Patent Design

Gas Engine Patents of Note

| November/December 2003

Gas powered engine

The Brayton Cycle Engine

Students of gas-powered engines know that Nicolaus Otto (1832-1891) is credited as the father of the four-cycle engine that still serves us today, powering just about every kind of motorized machine imaginable. Introduced in 1876 as the Otto Silent engine, Otto's engine was a revolution in the making, and its introduction heralded a new age in mechanical power.

Lesser known, however, is the engine scheme designed by one George Bailey Brayton (1839-1892) of Boston, Mass., in 1872. Writing in American Gasoline Engines Since 1862, engine historian C.H. Wendel claims that Brayton's engine was the 'first commercially successful engine of purely American design.'

A two-stroke engine, Brayton's patented design hinged on the used of a charging cylinder to pull in and compress the fuel/air charge. The compressed charge was stored in a receiver and then admitted into the combustion chamber. The combined charging cylinder and power cylinder worked simultaneously; a charge being pulled in as the power cylinder dropped to the bottom of its stroke, then compressed as the power cylinder rose on its power stroke.

The compressed fuel/air charge was admitted into the bottom of the power cylinder through a cam-actuated valve. On its way to the power cylinder it passed through a chamber where it was ignited by a constant flame as it entered the power cylinder. Receiver pressure was always greater than combustion pressure, and a series of wire-gauze diaphragms kept the burning charge from reversing directions.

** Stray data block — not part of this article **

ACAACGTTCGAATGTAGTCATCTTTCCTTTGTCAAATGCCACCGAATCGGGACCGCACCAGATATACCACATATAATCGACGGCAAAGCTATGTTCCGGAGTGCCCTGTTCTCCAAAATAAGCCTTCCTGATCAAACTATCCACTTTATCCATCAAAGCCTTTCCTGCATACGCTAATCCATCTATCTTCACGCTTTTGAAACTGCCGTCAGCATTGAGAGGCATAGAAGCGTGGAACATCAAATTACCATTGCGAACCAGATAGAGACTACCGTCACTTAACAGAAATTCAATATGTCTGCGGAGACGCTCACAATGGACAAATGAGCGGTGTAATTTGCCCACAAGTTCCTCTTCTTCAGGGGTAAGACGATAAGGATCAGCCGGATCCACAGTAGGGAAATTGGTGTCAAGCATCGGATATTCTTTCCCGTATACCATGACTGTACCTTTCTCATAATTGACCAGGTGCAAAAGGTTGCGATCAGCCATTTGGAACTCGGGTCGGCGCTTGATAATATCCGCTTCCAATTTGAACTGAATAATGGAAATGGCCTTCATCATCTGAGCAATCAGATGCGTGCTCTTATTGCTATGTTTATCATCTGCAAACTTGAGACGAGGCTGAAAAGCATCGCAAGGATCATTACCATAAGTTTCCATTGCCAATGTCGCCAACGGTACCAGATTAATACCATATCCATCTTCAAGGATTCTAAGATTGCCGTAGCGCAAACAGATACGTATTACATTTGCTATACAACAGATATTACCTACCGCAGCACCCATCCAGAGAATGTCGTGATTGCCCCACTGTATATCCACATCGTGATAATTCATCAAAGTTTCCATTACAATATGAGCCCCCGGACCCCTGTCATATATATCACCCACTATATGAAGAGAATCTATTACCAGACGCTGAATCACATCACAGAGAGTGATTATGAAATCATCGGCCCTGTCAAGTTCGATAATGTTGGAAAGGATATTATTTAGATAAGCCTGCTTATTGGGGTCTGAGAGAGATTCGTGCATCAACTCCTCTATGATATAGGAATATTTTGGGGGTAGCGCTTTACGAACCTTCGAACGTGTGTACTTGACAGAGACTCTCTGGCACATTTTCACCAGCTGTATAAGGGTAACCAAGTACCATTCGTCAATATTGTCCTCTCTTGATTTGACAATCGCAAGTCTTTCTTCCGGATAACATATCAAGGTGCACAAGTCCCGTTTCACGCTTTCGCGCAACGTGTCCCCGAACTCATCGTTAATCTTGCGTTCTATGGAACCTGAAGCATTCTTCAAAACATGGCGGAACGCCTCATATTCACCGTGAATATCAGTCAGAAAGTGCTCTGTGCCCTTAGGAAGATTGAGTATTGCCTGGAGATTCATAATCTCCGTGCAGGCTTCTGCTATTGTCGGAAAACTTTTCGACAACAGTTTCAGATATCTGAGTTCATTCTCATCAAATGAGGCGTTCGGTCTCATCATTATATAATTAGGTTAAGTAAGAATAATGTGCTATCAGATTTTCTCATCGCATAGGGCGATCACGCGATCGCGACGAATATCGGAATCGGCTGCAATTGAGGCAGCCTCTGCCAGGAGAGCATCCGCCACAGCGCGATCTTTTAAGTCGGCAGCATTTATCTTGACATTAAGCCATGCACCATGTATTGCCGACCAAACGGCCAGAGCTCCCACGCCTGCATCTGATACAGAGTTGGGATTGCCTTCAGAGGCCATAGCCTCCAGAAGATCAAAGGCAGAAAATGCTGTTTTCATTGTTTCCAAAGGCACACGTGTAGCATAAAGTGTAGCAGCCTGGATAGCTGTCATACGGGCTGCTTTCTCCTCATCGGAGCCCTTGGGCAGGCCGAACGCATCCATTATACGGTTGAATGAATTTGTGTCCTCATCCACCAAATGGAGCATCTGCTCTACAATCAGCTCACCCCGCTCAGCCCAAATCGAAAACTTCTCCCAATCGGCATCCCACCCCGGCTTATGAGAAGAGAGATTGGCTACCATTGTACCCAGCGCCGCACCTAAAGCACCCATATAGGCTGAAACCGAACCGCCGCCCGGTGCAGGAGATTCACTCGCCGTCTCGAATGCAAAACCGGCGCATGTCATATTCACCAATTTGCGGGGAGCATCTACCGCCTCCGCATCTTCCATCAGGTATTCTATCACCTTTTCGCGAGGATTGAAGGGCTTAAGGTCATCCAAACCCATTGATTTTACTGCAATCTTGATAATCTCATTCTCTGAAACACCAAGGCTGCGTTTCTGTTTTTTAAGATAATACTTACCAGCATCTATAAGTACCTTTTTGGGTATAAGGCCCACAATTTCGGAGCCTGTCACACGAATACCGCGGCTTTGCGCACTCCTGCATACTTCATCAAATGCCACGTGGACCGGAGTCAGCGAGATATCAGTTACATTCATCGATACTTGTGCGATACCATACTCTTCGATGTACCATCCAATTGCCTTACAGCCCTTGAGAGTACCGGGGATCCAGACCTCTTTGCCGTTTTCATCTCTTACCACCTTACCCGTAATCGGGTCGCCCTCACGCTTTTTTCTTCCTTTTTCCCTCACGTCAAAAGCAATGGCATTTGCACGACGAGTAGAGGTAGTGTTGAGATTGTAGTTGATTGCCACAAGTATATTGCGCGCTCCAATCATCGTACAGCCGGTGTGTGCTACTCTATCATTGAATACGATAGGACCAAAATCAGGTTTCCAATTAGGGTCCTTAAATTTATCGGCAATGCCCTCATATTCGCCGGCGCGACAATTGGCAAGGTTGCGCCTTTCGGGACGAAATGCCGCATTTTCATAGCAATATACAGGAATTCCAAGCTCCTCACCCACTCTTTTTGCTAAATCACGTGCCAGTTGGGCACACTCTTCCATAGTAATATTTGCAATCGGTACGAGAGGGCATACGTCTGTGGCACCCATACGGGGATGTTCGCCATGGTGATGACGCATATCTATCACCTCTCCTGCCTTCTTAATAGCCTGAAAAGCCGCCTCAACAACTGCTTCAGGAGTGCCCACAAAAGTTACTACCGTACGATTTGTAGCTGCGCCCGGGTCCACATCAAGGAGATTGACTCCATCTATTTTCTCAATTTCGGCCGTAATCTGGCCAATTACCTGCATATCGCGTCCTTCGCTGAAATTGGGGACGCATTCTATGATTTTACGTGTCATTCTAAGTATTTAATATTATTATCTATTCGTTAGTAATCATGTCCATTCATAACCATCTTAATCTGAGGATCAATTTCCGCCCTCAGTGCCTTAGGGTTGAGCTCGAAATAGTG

The resultant burning and expansion of the fuel/air charge pushed the piston up for its power stroke, and spent gases were exhausted through a mechanically actuated valve. Combustion was continuous, not instantaneous, and this cycle of constant cylinder pressure came to be known as the Brayton Cycle. In his book Internal Fire, author Lyle Cummins writes that most of Brayton's production engines used a separate charging cylinder. Because of its design, Brayton's engine could be run on liquid or vapor fuel.

Although not clear in the patent drawings shown here, the piston was connected to a flywheel 'by means of the common crank and links ... in any convenient way.' Cummins says that in production engines the piston was connected to the crankshaft via a rocking beam arrangement.